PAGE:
The following extract from Samuel Miller (1769-1850) comes from his masterly work, The Christian Education of Children and Youth. In this passage, he urges one particular duty of church officers in raising up and retaining a godly seed for the Church.  It is the time-honored Reformed practice of pastoral catechizing of the youth:

It follows, of course, that the pastor who does not diligently attend to the religious instruction of the young people of his charge, is blind to the comfort, the acceptance, and the popularity of his own ministry. Why is it that so many ministers, before reaching an infirm old age, grow out of date with their people, and lose their influence with them? Especially, why is it that the younger part of their flocks feel so little attraction to them, dislike their preaching, and sigh for a change of pastors? There is reason to believe that this has seldom occurred, except in cases in which pastors have been eminently negligent of the religious training of their young people; in which, however respectable they may have been for their talents, their learning, and their worth, in other respects, they have utterly failed to bind the affections of the children to their persons; to make every one of them revere and love them as affectionate fathers; and, by faithful attentions, to inspire them with the strongest sentiments of veneration and filial attachment. Those whose range of observation has been considerable, have, no doubt, seen examples of ministers, whose preaching was by no means very striking or attractive, yet retaining to the latest period of their lives, the affections of all committed to their care, and especially being the favourites of the young people, who have rallied round them in their old age, and contributed not a little to render their last days both useful and happy. It may be doubted whether such a case ever occurred excepting where the pastor had bestowed much attention on the young people of his charge.

Such are some of the evils which flow from neglect on the part of the Church to train up her children in the knowledge of her doctrines and order. She may expect to see a majority of those children—even children of professors of religion—growing up in ignorance and profligacy; of course forsaking the church of their fathers; leaving her either to sink, or to be filled up by converts from without; turning away from those pastors who neglected them; and causing such pastors to experience in their old age, the merited reward of unfaithful servants (22-23).

Here is one big reason why churches, even Reformed ones, lose their youth.  The ministry has neglected catechizing.  Church catechizing, that is.  Much of the evangelical ministry today, sadly, has farmed out its duty here to ‘youth pastors’ – most of whom are often little better than glorified baby-sitters.  At best, it has delegated church education to pious, but unordained lay people.  But as Miller shrewdly observes, this passing on duty is also passing on a major opportunity.  An opportunity for the ministry to win young people’s minds to the principles of the church of their baptism, as well as an opportunity to win their hearts by sustained care and attention.  A profound insight indeed.

My mind here is taken to a beautiful mental image I have of the good Dr. Luther.   I can’t recall if it was a painting or something I read at some point – but forever irretrievable, I fear.  The master has gathered his pupils around him, and he is imparting a sacred lesson.  The little peasant catechumens are listening with rapt attention, and on occasion one is put on the spot to give an answer.   Here we see the embodiment of duty, of love, and of shrewd church policy, aimed at winning and at retaining the young.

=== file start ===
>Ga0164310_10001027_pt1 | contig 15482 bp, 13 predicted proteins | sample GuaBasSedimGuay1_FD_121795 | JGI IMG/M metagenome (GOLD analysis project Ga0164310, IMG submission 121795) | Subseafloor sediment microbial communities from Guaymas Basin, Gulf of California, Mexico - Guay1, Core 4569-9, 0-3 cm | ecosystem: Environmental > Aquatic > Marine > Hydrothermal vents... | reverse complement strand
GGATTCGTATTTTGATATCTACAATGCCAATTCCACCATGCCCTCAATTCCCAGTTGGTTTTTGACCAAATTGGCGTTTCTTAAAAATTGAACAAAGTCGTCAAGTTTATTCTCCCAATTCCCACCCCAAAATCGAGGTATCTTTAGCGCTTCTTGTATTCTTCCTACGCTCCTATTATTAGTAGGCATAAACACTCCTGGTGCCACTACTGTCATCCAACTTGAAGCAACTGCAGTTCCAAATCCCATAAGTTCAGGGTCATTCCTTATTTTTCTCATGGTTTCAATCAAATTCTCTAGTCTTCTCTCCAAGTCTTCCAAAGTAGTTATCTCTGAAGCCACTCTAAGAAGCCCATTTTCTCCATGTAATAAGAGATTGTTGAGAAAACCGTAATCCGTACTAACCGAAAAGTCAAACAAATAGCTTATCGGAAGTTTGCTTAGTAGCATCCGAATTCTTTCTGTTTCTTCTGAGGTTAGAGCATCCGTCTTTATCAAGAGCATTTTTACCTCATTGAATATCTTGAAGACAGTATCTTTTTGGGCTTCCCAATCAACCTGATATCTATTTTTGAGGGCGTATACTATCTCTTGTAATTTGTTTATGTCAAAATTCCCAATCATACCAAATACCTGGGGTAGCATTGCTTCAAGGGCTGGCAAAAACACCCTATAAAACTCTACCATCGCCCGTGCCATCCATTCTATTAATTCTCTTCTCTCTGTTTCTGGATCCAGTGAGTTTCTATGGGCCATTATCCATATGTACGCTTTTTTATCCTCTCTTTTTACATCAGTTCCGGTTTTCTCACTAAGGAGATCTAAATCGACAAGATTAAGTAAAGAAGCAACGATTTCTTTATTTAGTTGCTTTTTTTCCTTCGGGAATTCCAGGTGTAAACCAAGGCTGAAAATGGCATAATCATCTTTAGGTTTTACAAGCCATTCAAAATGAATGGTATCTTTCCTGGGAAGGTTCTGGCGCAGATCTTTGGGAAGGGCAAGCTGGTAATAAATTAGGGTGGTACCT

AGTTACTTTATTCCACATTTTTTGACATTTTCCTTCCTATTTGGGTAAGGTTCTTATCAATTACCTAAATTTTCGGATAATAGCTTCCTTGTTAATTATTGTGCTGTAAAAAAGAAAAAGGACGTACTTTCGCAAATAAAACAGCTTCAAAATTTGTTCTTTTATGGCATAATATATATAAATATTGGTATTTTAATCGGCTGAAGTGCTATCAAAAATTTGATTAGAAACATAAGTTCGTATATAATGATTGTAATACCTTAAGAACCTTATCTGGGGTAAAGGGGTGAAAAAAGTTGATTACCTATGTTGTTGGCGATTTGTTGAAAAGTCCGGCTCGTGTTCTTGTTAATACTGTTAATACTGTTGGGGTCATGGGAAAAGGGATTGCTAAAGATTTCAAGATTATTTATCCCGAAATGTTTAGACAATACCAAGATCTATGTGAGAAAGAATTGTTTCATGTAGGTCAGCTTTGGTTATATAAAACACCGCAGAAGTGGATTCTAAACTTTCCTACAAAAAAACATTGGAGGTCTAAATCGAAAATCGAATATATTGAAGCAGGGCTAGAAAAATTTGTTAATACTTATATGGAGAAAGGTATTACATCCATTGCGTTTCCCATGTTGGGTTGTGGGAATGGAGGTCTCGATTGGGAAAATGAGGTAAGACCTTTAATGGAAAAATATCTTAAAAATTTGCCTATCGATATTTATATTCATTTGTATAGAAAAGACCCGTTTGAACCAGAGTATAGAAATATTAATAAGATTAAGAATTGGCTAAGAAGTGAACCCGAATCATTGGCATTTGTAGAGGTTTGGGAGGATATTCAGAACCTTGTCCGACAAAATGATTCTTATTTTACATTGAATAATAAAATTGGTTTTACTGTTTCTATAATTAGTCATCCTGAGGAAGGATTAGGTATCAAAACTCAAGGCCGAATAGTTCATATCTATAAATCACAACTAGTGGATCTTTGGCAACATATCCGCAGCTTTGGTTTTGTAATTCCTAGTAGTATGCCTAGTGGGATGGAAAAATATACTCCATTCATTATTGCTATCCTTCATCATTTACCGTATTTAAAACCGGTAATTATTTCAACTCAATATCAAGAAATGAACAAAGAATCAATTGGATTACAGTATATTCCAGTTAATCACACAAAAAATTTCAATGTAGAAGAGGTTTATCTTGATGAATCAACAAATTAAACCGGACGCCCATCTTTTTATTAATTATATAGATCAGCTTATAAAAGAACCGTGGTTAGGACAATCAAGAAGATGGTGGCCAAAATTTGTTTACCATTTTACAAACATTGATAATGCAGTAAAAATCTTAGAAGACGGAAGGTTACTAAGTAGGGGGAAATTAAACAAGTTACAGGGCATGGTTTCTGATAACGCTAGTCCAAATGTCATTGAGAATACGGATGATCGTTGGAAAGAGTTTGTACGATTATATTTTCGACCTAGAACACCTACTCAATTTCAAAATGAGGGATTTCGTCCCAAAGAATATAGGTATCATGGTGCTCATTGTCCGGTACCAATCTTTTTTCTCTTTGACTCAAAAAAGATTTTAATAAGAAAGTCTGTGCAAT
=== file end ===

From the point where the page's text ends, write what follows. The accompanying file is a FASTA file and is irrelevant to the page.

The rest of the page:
We in the Reformed ministry must imitate our Saviour.  “Suffer the little children to come unto me, and forbid them not: for of such is the Kingdom of heaven.”  And when we are done baptizing them, let us yet hold on to them.  Let us retain them in our hearts, in our prayers, in our attentions – and in our devoted, focused instruction of them.  And combining this discipline with godly parenting in the home, by the blessing of the Spirit, shouldn’t we hope to mend the breaches in Zion’s walls?

Read Full Post »

The following comes from President Edwards’ The Life and Diary of the Rev. David Brainerd (1743).  It in an insightful snapshot of the old Reformed discipline of catechesis and demonstrates how integral it is to evangelism itself. 

* * * *

THE method I am taking to instruct the Indians in the principles of our holy religion, are, to preach, or open and improve some particular points of doctrine; to expound particular paragraphs, or sometimes whole chapters, of God’s word to them; to give historical relations from Scripture of the most material and remarkable occurrences relating to the church of God from the beginning; and frequency to catechise them upon the principles of Christianity. The latter of these methods of instructing I manage in a twofold manner. I sometimes catechise systematically, proposing questions agreeable to the Reverend Assembly’s Shorter Catechism.  This I have carried to a considerable length. At other times I catechise upon any important subject that I think difficult to them. Sometimes when I have discoursed upon some particular point, and made it as plain and familiar to them as I can, I then catechise them upon the most material branches of my discourse, to see whether they had a thorough understanding of it. But as I have catechised chiefly in a systematical form, I shall here give some specimen of the method I make use of in it, as well as of the propriety and justness of my people’s answers to the questions proposed to them.

Questions upon the benefits believers receive from Christ at death.

Q. I have shown you, that the children of God receive a great many good things from Christ while they live, now have they any more to receive when they come to die?–A. Yes.

Q. Are the children of God then made perfectly free from sin?–Yes.